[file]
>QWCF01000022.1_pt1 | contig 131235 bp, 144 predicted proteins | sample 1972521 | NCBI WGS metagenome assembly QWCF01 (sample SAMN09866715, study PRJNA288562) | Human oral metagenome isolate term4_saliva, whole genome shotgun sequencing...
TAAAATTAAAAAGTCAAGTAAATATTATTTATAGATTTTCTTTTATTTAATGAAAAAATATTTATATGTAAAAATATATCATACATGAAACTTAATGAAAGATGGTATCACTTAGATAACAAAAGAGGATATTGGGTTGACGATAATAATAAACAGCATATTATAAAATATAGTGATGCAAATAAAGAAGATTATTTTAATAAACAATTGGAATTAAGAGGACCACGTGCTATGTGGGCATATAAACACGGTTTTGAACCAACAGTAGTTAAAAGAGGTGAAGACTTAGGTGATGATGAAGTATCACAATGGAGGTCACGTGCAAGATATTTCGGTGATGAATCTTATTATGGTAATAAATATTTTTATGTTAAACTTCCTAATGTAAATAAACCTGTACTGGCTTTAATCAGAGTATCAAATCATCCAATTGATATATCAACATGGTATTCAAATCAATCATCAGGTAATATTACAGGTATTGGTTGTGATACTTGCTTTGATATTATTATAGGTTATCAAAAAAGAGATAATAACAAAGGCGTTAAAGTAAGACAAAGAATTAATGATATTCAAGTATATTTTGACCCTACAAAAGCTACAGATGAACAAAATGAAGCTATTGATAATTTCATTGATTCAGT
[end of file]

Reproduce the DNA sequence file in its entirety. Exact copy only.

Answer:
>QWCF01000022.1_pt1 | contig 131235 bp, 144 predicted proteins | sample 1972521 | NCBI WGS metagenome assembly QWCF01 (sample SAMN09866715, study PRJNA288562) | Human oral metagenome isolate term4_saliva, whole genome shotgun sequencing...
TAAAATTAAAAAGTCAAGTAAATATTATTTATAGATTTTCTTTTATTTAATGAAAAAATATTTATATGTAAAAATATATCATACATGAAACTTAATGAAAGATGGTATCACTTAGATAACAAAAGAGGATATTGGGTTGACGATAATAATAAACAGCATATTATAAAATATAGTGATGCAAATAAAGAAGATTATTTTAATAAACAATTGGAATTAAGAGGACCACGTGCTATGTGGGCATATAAACACGGTTTTGAACCAACAGTAGTTAAAAGAGGTGAAGACTTAGGTGATGATGAAGTATCACAATGGAGGTCACGTGCAAGATATTTCGGTGATGAATCTTATTATGGTAATAAATATTTTTATGTTAAACTTCCTAATGTAAATAAACCTGTACTGGCTTTAATCAGAGTATCAAATCATCCAATTGATATATCAACATGGTATTCAAATCAATCATCAGGTAATATTACAGGTATTGGTTGTGATACTTGCTTTGATATTATTATAGGTTATCAAAAAAGAGATAATAACAAAGGCGTTAAAGTAAGACAAAGAATTAATGATATTCAAGTATATTTTGACCCTACAAAAGCTACAGATGAACAAAATGAAGCTATTGATAATTTCATTGATTCAGT